March 1, 2021

Why General Electric Stock Is Up Today

Why General Electric Stock Is Up Today

What happened

Shares of General Electric (NYSE:GE) gained more than 5% on Monday after Boeing (NYSE:BA) received an important new order for its 737 MAX aircraft. A GE joint venture makes the engines for the MAX, meaning an increase in orders for the plane should benefit GE as well.

So what

General Electric shareholders have endured a prolonged period of underperformance, with the stock off by more than 52% over the past five years. That’s actually an improvement over where the stock was a few years ago, as investors are beginning to see the benefits of a long-running restructuring plan.

Image source: General Electric.

GE’s aviation business was supposed to be one of the top performing units inside the industrial conglomerate, but that all changed last year due to the pandemic. Airlines went from focusing on expansion to focusing on survival, and that meant less demand for engines and other products.

The aviation business got a boost on Monday when United Airlines Holdings added to its 737 MAX order and said it plans to take 45 of the 188 planes it has on order ahead of schedule. CMF International, a joint venture of GE and Safran, make the engines for that plane.

Prior to the pandemic, the 737 MAX had been grounded following a pair of fatal accidents, threatening to drain a lot of potential profit for both Boeing and GE. General Electric lost about $1.4 billion in 2019 due to the 737 MAX grounding, and will be eager to see demand return for the once-promising aircraft.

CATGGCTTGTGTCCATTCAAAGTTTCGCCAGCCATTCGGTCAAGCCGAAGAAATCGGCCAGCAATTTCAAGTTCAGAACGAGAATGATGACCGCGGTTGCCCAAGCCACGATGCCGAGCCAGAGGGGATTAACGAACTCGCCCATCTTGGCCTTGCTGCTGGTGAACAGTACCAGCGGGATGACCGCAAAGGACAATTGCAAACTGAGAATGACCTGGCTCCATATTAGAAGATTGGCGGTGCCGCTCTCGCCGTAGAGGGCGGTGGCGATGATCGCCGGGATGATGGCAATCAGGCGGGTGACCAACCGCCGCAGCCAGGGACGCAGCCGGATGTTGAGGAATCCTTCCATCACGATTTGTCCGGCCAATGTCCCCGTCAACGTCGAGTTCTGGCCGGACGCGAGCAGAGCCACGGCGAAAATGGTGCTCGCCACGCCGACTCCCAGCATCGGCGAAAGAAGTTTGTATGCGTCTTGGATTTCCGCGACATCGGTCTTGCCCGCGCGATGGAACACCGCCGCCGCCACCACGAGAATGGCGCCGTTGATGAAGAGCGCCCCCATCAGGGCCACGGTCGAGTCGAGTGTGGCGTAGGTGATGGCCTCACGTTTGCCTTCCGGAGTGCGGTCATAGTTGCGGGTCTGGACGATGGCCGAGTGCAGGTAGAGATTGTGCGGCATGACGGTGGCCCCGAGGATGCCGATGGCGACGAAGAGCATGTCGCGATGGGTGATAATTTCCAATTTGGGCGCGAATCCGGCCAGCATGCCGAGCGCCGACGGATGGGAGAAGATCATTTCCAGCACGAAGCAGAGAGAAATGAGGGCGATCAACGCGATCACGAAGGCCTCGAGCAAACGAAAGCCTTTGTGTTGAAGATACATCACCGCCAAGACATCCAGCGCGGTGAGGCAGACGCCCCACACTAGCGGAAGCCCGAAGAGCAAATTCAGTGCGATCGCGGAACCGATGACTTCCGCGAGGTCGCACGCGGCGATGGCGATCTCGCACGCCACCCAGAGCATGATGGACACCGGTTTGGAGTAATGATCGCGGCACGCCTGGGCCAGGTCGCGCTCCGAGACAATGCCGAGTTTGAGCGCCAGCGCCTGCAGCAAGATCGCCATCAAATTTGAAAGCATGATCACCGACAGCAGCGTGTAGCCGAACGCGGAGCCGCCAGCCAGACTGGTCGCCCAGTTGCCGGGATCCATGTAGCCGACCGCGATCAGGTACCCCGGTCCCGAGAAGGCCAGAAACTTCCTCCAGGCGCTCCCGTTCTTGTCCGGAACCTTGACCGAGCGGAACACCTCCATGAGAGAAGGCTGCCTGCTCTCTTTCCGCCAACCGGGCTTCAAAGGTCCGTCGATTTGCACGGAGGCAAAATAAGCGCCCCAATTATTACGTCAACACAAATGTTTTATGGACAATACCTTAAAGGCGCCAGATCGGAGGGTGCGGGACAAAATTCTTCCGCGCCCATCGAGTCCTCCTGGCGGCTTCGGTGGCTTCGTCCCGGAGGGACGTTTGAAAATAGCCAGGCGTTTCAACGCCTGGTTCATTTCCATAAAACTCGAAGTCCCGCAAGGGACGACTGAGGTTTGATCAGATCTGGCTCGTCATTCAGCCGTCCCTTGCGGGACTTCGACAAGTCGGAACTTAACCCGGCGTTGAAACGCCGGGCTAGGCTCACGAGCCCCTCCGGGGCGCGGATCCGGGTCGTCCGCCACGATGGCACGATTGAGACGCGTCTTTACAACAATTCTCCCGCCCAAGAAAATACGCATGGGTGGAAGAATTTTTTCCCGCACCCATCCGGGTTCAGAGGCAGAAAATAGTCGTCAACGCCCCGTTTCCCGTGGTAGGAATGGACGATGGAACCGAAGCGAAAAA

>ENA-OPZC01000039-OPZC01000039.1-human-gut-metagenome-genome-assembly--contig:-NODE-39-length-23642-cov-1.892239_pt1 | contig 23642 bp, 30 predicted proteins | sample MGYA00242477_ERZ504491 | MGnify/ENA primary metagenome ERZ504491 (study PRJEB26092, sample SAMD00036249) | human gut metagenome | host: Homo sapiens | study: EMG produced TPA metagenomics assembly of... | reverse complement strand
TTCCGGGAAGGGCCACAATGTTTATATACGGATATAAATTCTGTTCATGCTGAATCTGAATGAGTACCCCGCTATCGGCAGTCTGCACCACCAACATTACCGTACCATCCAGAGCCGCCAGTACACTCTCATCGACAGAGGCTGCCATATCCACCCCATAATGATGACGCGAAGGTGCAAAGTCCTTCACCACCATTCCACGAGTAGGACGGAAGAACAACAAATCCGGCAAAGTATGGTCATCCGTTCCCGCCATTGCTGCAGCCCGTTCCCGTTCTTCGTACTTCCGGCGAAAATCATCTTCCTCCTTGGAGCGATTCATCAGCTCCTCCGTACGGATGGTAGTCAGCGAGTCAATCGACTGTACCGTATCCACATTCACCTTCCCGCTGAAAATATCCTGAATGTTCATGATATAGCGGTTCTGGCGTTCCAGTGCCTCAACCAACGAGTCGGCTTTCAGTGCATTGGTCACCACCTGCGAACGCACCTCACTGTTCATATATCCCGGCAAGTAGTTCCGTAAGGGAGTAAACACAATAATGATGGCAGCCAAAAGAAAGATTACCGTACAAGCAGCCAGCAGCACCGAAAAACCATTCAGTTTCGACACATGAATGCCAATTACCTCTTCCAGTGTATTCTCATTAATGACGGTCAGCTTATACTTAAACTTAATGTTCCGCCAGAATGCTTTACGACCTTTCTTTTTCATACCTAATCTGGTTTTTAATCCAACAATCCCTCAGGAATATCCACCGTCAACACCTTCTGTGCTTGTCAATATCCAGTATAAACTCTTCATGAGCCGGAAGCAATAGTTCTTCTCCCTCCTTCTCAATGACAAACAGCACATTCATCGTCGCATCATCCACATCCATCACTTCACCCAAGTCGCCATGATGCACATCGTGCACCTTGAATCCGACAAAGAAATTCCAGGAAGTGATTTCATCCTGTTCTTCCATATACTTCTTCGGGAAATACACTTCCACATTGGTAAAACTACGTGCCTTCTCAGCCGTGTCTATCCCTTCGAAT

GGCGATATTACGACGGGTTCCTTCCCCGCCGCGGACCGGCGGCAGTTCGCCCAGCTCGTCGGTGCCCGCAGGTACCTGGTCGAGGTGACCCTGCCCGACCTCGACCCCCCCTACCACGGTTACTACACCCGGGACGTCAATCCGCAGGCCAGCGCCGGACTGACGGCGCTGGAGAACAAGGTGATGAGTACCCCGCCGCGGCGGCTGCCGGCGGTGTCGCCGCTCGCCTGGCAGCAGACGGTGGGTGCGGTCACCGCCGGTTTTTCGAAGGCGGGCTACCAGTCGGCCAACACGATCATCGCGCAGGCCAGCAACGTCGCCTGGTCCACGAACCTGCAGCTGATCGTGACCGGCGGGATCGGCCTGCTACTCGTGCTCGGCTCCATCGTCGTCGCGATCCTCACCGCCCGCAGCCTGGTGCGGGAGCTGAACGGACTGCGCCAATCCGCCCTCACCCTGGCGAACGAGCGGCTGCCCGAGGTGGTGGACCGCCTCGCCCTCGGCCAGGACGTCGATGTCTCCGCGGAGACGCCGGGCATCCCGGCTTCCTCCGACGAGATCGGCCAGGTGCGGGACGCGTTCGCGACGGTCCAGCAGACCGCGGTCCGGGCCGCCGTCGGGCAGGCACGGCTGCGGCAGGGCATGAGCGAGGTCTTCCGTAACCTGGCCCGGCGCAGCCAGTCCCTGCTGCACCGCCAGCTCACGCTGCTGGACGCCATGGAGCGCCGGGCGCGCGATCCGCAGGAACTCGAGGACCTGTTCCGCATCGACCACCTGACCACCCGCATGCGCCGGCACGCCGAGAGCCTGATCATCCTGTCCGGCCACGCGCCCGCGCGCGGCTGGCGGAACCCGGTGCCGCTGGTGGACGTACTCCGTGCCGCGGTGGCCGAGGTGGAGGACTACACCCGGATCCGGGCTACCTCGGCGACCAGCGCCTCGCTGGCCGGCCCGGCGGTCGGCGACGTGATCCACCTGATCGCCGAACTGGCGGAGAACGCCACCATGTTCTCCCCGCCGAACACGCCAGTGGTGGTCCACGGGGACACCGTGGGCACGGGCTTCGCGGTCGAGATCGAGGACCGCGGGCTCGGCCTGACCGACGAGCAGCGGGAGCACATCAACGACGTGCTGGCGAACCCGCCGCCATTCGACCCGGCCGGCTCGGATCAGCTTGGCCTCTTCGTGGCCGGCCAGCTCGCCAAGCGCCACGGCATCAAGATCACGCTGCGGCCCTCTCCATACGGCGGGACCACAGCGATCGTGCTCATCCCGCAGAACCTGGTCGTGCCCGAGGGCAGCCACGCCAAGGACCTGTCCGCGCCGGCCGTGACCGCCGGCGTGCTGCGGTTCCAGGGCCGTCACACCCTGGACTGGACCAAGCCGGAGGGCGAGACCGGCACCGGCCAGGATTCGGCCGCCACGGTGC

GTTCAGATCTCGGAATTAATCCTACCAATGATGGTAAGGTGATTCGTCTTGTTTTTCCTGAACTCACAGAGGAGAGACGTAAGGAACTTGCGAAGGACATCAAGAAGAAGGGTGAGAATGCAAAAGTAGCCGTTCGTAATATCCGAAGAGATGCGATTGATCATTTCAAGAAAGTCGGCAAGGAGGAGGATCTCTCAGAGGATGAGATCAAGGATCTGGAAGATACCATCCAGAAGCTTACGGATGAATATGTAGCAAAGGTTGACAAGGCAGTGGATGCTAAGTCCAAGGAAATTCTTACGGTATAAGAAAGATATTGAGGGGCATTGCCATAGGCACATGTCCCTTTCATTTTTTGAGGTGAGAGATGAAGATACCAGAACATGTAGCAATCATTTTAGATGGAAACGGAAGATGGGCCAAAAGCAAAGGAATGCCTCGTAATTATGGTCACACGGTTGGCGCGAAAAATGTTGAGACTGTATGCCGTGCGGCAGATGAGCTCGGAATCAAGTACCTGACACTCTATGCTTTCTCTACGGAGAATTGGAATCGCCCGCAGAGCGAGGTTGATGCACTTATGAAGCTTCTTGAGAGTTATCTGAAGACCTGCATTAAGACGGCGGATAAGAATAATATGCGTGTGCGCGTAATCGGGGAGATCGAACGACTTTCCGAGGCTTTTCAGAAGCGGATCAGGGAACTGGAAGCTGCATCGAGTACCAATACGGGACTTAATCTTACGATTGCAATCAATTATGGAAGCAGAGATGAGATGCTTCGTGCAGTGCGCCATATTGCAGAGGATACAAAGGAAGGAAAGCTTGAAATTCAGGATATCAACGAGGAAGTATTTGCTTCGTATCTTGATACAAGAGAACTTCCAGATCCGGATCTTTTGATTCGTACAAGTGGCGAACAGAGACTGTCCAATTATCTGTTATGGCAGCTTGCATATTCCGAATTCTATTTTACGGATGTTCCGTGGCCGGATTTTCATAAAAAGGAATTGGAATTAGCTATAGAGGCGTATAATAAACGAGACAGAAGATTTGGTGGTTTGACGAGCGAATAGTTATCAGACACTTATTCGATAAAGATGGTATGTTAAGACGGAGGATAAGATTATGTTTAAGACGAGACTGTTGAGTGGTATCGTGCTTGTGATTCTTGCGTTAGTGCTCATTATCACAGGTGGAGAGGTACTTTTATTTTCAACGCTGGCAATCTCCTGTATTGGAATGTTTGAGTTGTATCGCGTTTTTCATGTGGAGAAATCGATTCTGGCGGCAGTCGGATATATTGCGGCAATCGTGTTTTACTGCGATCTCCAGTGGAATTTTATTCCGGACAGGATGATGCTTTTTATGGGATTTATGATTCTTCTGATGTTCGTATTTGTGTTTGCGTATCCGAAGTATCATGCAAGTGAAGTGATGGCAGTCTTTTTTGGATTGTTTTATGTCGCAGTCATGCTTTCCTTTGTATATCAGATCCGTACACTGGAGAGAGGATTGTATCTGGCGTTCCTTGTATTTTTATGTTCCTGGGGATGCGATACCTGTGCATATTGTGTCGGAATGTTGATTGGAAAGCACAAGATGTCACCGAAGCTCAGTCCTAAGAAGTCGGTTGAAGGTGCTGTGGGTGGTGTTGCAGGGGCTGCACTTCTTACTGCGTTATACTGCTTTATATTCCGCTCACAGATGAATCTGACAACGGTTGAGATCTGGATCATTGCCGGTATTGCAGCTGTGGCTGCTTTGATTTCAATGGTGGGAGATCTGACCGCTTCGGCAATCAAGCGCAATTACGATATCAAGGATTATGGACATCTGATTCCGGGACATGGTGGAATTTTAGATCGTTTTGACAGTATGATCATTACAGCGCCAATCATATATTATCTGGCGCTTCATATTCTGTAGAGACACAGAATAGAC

Now what

The good news from GE Aviation comes at a time when investors are already seeing some small reason for optimism surrounding GE. The company’s wind turbines and other renewable energy businesses are likely to be an important part of a push out of Washington to lessen the nation’s reliance on fossil fuels, which could help jump-start units that have underperformed in recent years.

This time last year, prior to the pandemic, aviation looked like a big part of the bull case for GE. That changed in the months that followed. Slowly but surely, we are seeing signs the worst is over for GE Aviation as well.

This article represents the opinion of the writer, who may disagree with the “official” recommendation position of a Motley Fool premium advisory service. We’re motley! Questioning an investing thesis — even one of our own — helps us all think critically about investing and make decisions that help us become smarter, happier, and richer.

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